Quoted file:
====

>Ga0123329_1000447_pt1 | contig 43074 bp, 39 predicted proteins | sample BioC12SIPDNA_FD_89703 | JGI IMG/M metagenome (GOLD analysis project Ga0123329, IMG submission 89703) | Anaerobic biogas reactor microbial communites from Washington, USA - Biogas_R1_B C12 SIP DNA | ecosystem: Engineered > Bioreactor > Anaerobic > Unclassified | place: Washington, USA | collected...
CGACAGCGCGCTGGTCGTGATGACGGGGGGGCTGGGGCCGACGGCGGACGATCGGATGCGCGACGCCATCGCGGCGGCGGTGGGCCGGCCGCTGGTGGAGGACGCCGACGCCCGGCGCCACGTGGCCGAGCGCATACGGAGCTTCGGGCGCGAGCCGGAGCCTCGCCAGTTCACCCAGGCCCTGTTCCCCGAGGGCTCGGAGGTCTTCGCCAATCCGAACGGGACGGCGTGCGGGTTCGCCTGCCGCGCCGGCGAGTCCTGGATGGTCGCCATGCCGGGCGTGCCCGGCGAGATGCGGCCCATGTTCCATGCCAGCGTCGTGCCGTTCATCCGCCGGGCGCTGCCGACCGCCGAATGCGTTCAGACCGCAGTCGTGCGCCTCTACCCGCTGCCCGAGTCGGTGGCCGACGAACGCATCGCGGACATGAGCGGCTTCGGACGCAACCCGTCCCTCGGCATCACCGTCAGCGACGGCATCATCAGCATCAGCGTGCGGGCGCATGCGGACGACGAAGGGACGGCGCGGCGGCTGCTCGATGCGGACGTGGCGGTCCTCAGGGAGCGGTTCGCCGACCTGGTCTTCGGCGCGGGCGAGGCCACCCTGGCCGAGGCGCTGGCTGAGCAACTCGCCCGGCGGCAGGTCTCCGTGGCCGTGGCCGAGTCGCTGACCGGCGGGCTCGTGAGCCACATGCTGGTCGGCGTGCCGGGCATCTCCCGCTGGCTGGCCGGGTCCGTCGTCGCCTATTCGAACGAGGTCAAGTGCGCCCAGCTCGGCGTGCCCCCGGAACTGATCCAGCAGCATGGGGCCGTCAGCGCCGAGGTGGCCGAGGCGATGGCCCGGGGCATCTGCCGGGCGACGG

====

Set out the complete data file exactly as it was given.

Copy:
>Ga0123329_1000447_pt1 | contig 43074 bp, 39 predicted proteins | sample BioC12SIPDNA_FD_89703 | JGI IMG/M metagenome (GOLD analysis project Ga0123329, IMG submission 89703) | Anaerobic biogas reactor microbial communites from Washington, USA - Biogas_R1_B C12 SIP DNA | ecosystem: Engineered > Bioreactor > Anaerobic > Unclassified | place: Washington, USA | collected...
CGACAGCGCGCTGGTCGTGATGACGGGGGGGCTGGGGCCGACGGCGGACGATCGGATGCGCGACGCCATCGCGGCGGCGGTGGGCCGGCCGCTGGTGGAGGACGCCGACGCCCGGCGCCACGTGGCCGAGCGCATACGGAGCTTCGGGCGCGAGCCGGAGCCTCGCCAGTTCACCCAGGCCCTGTTCCCCGAGGGCTCGGAGGTCTTCGCCAATCCGAACGGGACGGCGTGCGGGTTCGCCTGCCGCGCCGGCGAGTCCTGGATGGTCGCCATGCCGGGCGTGCCCGGCGAGATGCGGCCCATGTTCCATGCCAGCGTCGTGCCGTTCATCCGCCGGGCGCTGCCGACCGCCGAATGCGTTCAGACCGCAGTCGTGCGCCTCTACCCGCTGCCCGAGTCGGTGGCCGACGAACGCATCGCGGACATGAGCGGCTTCGGACGCAACCCGTCCCTCGGCATCACCGTCAGCGACGGCATCATCAGCATCAGCGTGCGGGCGCATGCGGACGACGAAGGGACGGCGCGGCGGCTGCTCGATGCGGACGTGGCGGTCCTCAGGGAGCGGTTCGCCGACCTGGTCTTCGGCGCGGGCGAGGCCACCCTGGCCGAGGCGCTGGCTGAGCAACTCGCCCGGCGGCAGGTCTCCGTGGCCGTGGCCGAGTCGCTGACCGGCGGGCTCGTGAGCCACATGCTGGTCGGCGTGCCGGGCATCTCCCGCTGGCTGGCCGGGTCCGTCGTCGCCTATTCGAACGAGGTCAAGTGCGCCCAGCTCGGCGTGCCCCCGGAACTGATCCAGCAGCATGGGGCCGTCAGCGCCGAGGTGGCCGAGGCGATGGCCCGGGGCATCTGCCGGGCGACGG